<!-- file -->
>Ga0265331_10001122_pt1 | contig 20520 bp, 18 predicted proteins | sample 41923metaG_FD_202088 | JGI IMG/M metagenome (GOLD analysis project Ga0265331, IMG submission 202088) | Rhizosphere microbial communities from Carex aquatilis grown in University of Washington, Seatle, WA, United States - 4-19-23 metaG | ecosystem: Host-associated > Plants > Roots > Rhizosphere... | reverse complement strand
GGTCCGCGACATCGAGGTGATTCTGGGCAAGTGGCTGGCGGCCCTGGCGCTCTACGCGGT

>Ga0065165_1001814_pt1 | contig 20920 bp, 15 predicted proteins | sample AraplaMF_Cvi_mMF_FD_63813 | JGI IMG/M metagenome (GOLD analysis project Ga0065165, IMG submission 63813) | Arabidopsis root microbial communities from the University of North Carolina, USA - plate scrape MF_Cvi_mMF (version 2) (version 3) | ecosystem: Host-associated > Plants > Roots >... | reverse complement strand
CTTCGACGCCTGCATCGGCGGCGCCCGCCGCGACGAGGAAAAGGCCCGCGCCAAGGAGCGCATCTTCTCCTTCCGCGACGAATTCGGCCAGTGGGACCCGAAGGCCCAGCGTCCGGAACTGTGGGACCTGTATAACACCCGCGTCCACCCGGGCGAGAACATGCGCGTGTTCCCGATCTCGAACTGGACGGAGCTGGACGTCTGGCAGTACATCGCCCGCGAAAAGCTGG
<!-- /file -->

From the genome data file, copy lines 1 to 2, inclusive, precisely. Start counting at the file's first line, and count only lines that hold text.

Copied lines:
>Ga0265331_10001122_pt1 | contig 20520 bp, 18 predicted proteins | sample 41923metaG_FD_202088 | JGI IMG/M metagenome (GOLD analysis project Ga0265331, IMG submission 202088) | Rhizosphere microbial communities from Carex aquatilis grown in University of Washington, Seatle, WA, United States - 4-19-23 metaG | ecosystem: Host-associated > Plants > Roots > Rhizosphere... | reverse complement strand
GGTCCGCGACATCGAGGTGATTCTGGGCAAGTGGCTGGCGGCCCTGGCGCTCTACGCGGT